[ 1.4, 1.4, 1.4, 1.4, 0.0]])

The result as you can see from the above is a row-column structure much like that derived from scipy's cdist function. Each row and column represents a point, resulting in the diagonal having a distance of zero.

The next step is to get a sorted list of the distances. This is where np.argsort comes into play, since it returns a list of indices that represent the sorted distance values. The indices are used to pull out the coordinates in the appropriate order.

>>> kv = np.argsort(d, axis=1) # sort 'd' on last axis to get keys
>>> kv
array([[0, 4, 1, 3, 2],
       [1, 4, 0, 2, 3],
       [2, 4, 1, 3, 0],
       [3, 4, 0, 2, 1],
       [4, 0, 1, 2, 3]])

>>> coords = a[kv] # for each point, pull out the points in closest order
>>> a[kv].shape # the shape is still not ready for use...
(5, 5, 2)

The coordinate array (coords) needs to be reshaped so that the X, Y pair values can be laid out in row format for final presentation. Each point calculates the distances to itself and the other points, so the array has 5 groupings of 5 pairs of coordinates. This can be reshaped, to produce 5 rows of x, y values using the following.

>>> s0, s1, s2 = coords.shape
>>> coords = coords.reshape((s0, s1*s2)) # the result will be a 2D array...
>>> coords
array([[0, 0, 1, 1, 0, 2, 2, 0, 2, 2],
       [0, 2, 1, 1, 0, 0, 2, 2, 2, 0],
       [2, 2, 1, 1, 0, 2, 2, 0, 0, 0],
       [2, 0, 1, 1, 0, 0, 2, 2, 0, 2],
       [1, 1, 0, 0, 0, 2, 2, 2, 2, 0]], dtype=int32)

Each row represents an input point in the order they were input. Compare input array 'a' with the first two columns of the 'coords' array to confirm. The remaining columns are pairs of the x, y values arranged by their distance sorted order (more about this later).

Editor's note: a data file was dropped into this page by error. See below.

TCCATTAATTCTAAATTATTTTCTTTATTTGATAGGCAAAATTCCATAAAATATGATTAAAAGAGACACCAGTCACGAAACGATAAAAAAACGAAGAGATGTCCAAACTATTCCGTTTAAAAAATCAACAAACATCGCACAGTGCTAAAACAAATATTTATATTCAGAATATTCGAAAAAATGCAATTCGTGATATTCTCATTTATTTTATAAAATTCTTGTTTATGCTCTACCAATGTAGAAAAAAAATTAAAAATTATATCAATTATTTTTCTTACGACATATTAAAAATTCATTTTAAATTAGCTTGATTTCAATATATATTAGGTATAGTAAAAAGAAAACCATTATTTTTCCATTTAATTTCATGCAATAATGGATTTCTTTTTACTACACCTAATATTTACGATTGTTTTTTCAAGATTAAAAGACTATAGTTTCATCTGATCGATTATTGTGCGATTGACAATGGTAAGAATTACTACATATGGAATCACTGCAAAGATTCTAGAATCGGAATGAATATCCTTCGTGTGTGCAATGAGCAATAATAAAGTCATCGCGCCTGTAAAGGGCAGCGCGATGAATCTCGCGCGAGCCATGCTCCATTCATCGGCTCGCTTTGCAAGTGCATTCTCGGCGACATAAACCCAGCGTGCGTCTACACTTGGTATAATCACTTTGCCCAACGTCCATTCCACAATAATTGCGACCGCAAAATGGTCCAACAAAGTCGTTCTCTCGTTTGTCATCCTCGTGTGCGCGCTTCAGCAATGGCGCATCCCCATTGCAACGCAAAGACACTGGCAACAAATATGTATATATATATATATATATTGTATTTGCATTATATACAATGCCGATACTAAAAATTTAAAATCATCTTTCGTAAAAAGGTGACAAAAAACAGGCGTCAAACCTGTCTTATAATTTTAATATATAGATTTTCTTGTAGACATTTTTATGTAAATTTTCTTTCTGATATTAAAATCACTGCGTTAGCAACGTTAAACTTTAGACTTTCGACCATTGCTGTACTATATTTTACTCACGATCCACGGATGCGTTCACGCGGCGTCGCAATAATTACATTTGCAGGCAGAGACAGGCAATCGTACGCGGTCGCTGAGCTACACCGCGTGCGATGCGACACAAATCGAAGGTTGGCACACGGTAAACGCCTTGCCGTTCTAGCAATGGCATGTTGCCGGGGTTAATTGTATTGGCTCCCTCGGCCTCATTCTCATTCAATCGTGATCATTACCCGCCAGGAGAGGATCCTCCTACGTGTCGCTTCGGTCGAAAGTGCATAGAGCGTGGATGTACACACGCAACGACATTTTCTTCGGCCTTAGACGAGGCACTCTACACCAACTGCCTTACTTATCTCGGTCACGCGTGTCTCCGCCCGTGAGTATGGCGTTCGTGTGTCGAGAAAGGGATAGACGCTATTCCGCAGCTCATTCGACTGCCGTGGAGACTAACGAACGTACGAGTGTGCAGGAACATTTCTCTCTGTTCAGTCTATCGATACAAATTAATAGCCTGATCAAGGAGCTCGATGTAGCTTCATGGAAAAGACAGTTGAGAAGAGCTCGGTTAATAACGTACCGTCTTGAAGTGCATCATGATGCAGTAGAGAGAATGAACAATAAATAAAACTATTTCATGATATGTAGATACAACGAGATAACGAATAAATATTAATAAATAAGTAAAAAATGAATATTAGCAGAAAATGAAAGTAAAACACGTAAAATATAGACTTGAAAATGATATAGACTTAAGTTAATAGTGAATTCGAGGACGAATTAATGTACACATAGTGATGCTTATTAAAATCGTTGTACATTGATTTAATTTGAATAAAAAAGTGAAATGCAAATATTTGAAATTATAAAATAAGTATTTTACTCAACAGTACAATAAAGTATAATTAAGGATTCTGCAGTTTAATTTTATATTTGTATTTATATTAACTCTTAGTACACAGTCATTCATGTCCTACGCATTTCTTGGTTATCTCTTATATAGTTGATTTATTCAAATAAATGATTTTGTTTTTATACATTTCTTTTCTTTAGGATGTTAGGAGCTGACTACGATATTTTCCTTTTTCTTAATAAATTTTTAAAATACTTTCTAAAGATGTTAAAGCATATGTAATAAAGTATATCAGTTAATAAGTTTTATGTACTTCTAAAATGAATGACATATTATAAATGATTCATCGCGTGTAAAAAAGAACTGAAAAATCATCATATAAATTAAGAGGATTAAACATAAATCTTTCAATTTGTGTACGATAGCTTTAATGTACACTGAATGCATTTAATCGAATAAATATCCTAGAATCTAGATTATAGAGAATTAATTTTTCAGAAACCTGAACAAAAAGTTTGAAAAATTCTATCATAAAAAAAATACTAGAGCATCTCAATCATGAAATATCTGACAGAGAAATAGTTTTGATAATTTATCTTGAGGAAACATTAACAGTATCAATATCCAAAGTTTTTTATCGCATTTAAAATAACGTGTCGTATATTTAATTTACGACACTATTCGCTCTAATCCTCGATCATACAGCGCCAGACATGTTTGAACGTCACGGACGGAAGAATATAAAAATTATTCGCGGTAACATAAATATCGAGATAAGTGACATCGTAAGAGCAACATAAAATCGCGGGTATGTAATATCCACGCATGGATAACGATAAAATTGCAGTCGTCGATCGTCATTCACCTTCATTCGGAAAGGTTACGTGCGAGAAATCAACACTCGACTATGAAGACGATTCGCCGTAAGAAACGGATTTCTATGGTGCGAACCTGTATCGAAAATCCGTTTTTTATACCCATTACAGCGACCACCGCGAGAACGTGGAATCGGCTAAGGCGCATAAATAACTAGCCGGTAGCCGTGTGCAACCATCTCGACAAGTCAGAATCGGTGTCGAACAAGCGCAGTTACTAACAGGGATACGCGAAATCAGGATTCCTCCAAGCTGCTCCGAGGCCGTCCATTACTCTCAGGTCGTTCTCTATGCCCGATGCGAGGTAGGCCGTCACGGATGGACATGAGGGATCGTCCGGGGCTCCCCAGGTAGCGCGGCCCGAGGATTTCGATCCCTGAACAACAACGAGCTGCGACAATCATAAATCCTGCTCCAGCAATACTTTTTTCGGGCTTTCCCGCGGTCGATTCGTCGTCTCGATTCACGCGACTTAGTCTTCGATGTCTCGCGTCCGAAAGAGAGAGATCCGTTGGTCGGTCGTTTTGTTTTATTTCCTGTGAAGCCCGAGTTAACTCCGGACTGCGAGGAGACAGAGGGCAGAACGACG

The distance values are then sorted in ascending order. Obviously, the first value in each list will be the distance of each point to itself (0.0) so it is sliced off leaving the remaining distances.

>>> dist = np.sort(d)[:,1:] # slice sorted distances, skip 1st
>>> dist
array([[ 1.4, 2.0, 2.0, 2.8],
       [ 1.4, 2.0, 2.0, 2.8],
       [ 1.4, 2.0, 2.0, 2.8],
       [ 1.4, 2.0, 2.0, 2.8],
       [ 1.4, 1.4, 1.4, 1.4]])

If you examine the points that were used as input, they formed a rectangle with a point in the middle. It should come as no surprise that the first column represents the distance of each point to the center point (the last row). The next two columns are the distance of each point to its adjacent neighbour while the last column is the distance of each point to its diagonal. The exception is of course the center point (last row) which is equidistant to the other 4 points.

The rest of the code is nothing more that a fancy assemblage of the resultant data into a structure that can be used to output a structured array of coordinates and distances, which can be brought in to ArcMap to form various points or polyline assemblages.


Here are the results from the script...

:-----------------------------------------------------------------
:Closest 2 points for points in an array. Results returned as
: a structured array with coordinates and distance values.
Demonstrate n_near function ....
:Input points... array 'a'
[[0 0]
[0 2]
[2 2]
[2 0]
[1 1]]
:output array
ID     Xo   Yo C0_X C0_Y C1_X C1_Y Dist0 Dist1
0.00 0.00 0.00 1.00 1.00 0.00 2.00 1.41 2.00
1.00 0.00 2.00 1.00 1.00 0.00 0.00 1.41 2.00